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June 2024
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PE Panorama: A founding father of private equity slams its current state

Hunter Lewis
By Paul Mackintosh   
May 2, 2023

The Financial Times recently published an opinion piece by Hunter Lewis, a co-founder and former chief executive of Cambridge Associates, with the headline “Why I am not investing in a buyout for a long time to come”. His credentials underscore why this should be of interest to any investor in private equity.

Lewis co-founded Cambridge Associates 50 years ago and is now chief executive of the eponymous Hunter Lewis LLC. “For most of my career, I have been a strong proponent of both venture and buyouts, not a critic. I was present at the creation of today’s private equity industry,” he writes in the article.

You could not look for a higher, more credible, more perceptive commentator on the state of private equity. And yet here he is, saying…exactly what’s in the headline.

His arguments are that private equity in its current bloated form owes much of its recent growth and popularity to the cheap money era that followed the global financial crisis. He endorses the conclusion, substantiated by many academic studies, that private equity as an asset class has not outperformed public markets since at least 2006, despite the industry’s repeated claims to the contrary.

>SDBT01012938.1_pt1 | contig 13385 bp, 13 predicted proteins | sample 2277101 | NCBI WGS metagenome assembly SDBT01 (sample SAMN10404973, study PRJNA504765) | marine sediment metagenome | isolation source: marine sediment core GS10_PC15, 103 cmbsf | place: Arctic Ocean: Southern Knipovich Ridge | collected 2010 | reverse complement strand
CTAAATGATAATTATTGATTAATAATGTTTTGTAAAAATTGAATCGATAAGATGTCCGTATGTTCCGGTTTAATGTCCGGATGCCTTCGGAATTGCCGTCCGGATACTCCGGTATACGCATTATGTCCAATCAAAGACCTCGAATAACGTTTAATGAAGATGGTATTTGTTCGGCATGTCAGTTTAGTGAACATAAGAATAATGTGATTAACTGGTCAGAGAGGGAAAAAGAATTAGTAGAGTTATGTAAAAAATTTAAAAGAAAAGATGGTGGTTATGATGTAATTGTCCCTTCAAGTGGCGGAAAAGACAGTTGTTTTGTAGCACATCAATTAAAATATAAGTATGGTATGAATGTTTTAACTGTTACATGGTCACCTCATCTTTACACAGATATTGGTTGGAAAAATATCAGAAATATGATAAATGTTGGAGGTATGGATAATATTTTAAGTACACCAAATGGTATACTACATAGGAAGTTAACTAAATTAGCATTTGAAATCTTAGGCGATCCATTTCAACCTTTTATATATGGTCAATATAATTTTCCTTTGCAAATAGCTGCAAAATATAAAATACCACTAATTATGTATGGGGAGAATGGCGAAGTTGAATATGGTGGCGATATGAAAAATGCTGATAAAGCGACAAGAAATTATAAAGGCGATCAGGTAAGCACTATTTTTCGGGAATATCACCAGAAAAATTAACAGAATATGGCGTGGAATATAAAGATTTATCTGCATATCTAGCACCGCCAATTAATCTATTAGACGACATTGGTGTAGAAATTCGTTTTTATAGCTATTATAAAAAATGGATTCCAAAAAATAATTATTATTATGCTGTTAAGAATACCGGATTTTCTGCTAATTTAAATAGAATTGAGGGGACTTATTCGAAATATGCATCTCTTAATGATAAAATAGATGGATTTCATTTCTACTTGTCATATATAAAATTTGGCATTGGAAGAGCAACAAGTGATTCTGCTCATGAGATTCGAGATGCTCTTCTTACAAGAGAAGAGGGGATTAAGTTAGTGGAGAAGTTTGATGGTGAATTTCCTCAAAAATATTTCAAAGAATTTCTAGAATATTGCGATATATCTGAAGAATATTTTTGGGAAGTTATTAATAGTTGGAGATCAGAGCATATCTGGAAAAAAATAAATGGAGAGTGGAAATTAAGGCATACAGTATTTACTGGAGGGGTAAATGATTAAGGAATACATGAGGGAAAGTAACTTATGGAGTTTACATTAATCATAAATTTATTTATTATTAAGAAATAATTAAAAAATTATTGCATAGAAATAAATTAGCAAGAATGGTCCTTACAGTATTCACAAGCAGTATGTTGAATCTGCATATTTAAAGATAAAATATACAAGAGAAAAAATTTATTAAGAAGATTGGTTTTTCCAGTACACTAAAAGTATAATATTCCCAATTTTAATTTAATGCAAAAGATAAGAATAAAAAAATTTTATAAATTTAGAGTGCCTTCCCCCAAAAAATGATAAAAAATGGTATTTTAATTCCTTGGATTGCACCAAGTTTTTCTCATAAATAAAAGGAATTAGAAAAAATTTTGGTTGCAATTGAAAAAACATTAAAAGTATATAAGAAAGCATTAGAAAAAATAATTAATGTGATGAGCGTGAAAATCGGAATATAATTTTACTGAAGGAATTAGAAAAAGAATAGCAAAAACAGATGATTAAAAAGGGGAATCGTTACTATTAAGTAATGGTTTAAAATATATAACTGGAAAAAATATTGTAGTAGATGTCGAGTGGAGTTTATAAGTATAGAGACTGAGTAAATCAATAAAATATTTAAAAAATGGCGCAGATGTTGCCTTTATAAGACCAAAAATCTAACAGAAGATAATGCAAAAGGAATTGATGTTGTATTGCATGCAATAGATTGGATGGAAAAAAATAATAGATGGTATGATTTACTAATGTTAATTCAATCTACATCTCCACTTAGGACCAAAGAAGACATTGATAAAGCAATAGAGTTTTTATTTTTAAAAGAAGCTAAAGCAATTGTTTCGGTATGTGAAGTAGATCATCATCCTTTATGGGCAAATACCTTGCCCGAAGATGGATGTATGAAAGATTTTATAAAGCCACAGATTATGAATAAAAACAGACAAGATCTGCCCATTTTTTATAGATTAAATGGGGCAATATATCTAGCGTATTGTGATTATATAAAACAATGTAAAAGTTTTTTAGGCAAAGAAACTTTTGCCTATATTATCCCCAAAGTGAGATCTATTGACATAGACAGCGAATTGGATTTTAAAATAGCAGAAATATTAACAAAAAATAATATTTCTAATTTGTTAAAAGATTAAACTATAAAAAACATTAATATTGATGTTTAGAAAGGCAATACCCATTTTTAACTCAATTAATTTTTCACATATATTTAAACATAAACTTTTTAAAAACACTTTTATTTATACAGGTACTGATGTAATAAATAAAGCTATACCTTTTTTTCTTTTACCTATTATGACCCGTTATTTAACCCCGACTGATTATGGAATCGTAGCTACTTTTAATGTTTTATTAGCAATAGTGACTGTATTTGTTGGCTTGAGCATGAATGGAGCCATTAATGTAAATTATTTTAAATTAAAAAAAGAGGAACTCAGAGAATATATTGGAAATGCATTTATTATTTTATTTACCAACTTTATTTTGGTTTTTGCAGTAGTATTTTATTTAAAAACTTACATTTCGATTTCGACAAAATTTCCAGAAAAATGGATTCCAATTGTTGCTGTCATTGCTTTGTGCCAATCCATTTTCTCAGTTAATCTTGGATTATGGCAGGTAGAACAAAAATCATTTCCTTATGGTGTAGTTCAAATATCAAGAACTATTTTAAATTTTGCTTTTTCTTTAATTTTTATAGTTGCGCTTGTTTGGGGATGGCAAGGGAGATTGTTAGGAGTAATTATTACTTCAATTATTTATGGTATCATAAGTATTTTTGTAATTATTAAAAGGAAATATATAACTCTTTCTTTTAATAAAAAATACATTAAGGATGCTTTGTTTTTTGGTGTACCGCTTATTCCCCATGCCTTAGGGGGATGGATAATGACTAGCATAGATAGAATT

He dismisses other claims made for private equity as “fantasy thinking”.

“Inflated returns, denial of volatility, high prices and fees, excessive leverage, absence of covenants on buyout debt - all this together represents fantasy thinking. It is what happens when a successful investment model becomes too popular”.

Lewis bemoans the absence of external, objective assessment of private equity performance. “Who exactly can be expected to provide an objective appraisal or question reported fund returns?” He cautions that an institution’s own personnel, let alone its advisers and consultants, may be too closely implicated with the private equity proposition to question its value.

Lewis is in the unfortunate position of a doting guardian witnessing the vigorous youth he helped to nurture grow into an obese, immobile glutton, fattened and weighed down by pure greed.

This is not to dissuade institutions from investing in private equity per se. There are many reasons for doing so besides diversification, and many opportunities for outperformance. However, such investments should be very carefully watched and managed, very modestly allocated versus overall assets, and very coldly and objectively evaluated, especially when faced with blizzards of private equity fund sales rhetoric.

And remember that you are looking at an asset class that is probably overinflated, and hostage to the law of diminishing returns. Don’t take my word for it - take Hunter Lewis’s.